The plaintiff was sworn as a witness in his own behalf, and testified that he purchased both of said notes of the payees, Calkins & Augsbury, and gave therefor $1,000, which was evidenced by a check bearing date April 29, 1913, payable to Calkins & Augsbury, and which check appeared to have been duly paid by the bank upon which it was drawn on April 29, 1913.
The plaintiff gave testimony that he was a bona fide holder of these notes; that while he actually purchased them on the 29th day of April, 1913, for the sum of $1,000, that he had agreed to purchase the same from the payees some weeks prior thereto; that he was informed by the payees that the notes in question had been given to the payees upon the sale of a horse by them to the defendants. Without setting forth in full here the testimony in this record, a careful perusal of the same has satisfied us that the undisputed evidence in the case shows that the plaintiff was a bona fide purchaser of these notes before maturity for value, and that the trial court should have so charged the jury.
Upon the trial of the case each one of the defendants, except the defendant John C. Webeke, was examined as a witness. Their testimony tended to show that they had had negotiations with the payees for the purchase of a stallion. The witness Bement testified positively that he had never signed either of the notes, nor had he authorized any one to sign the same in his behalf. It appearing upon the trial that the defendant Van Vorst was an infant at the time the notes were executed, upon motion of plaintiff's counsel, the cause was discontinued as to him. The other defendants, with the exception above noted, all testified that their names attached to the said notes were their genuine signatures, but that they did not know that they were signing promissory notes, and that they had signed the same supposing that they were signing an agreement to form an association for the purchase of said horse. In nearly every instance the defendants testified that they had opportunity to inspect the papers when they signed them; that they read writing in the English language readily; but that they relied upon the representations of one Martin that the papers they were signing had to do simply with an agreement to form said association. In one or two instances, especially in that of defendant Rooks, it was claimed that the signatures of the defendants had been obtained by the fraudulent covering up of the written portion of the instruments which were signed, and that thereby they were deceived.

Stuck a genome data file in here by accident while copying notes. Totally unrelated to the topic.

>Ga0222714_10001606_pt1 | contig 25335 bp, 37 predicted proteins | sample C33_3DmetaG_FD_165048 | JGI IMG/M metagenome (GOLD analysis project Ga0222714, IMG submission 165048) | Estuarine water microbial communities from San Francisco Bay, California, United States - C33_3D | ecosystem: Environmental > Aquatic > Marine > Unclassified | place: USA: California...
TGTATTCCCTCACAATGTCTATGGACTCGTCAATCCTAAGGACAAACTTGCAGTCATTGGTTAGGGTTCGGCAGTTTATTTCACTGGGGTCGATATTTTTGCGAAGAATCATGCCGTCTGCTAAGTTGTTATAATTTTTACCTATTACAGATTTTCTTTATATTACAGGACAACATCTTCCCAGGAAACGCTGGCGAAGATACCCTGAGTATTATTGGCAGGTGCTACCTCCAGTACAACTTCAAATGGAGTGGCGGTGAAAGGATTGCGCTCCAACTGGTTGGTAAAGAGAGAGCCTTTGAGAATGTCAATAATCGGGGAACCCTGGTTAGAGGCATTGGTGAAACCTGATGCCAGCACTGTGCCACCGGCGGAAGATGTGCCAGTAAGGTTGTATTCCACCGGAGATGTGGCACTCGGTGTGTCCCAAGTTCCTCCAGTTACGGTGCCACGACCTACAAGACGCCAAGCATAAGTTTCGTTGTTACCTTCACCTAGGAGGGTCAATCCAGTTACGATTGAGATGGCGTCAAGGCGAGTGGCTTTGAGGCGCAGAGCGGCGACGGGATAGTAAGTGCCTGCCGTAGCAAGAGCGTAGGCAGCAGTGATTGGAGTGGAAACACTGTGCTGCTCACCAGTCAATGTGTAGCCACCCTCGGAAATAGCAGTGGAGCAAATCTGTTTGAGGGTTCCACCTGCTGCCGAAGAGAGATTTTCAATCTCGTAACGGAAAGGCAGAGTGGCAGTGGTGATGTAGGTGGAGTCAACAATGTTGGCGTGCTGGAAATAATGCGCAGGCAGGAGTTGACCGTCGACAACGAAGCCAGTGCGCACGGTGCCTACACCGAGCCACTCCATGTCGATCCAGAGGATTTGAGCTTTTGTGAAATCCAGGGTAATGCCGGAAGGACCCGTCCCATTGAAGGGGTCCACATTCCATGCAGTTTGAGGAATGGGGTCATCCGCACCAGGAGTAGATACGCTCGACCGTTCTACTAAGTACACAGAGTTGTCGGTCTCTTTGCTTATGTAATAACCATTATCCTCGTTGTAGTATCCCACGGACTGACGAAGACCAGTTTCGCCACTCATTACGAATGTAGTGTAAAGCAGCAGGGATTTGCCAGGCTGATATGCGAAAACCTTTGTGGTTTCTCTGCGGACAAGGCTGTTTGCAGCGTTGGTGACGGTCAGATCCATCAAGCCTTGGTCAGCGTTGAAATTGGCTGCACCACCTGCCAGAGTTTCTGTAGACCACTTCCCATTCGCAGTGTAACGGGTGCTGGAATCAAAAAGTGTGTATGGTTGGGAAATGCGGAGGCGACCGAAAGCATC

The trial of the case resulted in a verdict for the defendants of no cause of action, and the plaintiff has brought the case here for review, and has assigned many errors upon the record. Among the errors claimed are the following:
(1) That the court erred in permitting the defendants to file an affidavit of merits nunc pro tunc; (2) that the court erred in submitting to the jury the question whether or not the plaintiff was a bona fide holder of the note sued upon; (3) that the court did not instruct the jury properly or fully enough upon the question of negligence on the part of the defendants in signing the said note; (4) that the court erred in instructing the jury that, in order to recover, they must find by a "fair preponderance" of the evidence that the plaintiff was a bona fide holder of this note for value, and that defendants signed the note knowing that they were signing a note; the instruction having been as follows:
"The burden of proof in this case is upon the plaintiff to establish his case, and every essential element thereof, by a fair preponderance of the evidence; and, before the plaintiff is entitled to recover, he must establish, by a fair preponderance of the evidence, all the essential elements of his case.
“You are instructed that, if you find by a fair preponderance of the evidence that the plaintiff is a bona fide holder of this note, for value, and that the defendants signed the note knowing that they were signing a note, then you will render a verdict for the plaintiff for the amount of the note, and interest at 6 per cent. from April 11, 1912, to date."
In many other portions of the charge the term "fair preponderance of the evidence" was used by the court when speaking of the weight of the evidence necessary for plaintiff's recovery.
1. It is claimed by plaintiff's counsel that the court erred in permitting defendants to file an affidavit of merits upon the trial nunc pro tunc.
Circuit Court Rule 14 has, in substance, been a rule of the circuit courts for many years. It is the contention of plaintiff that the trial court had no dis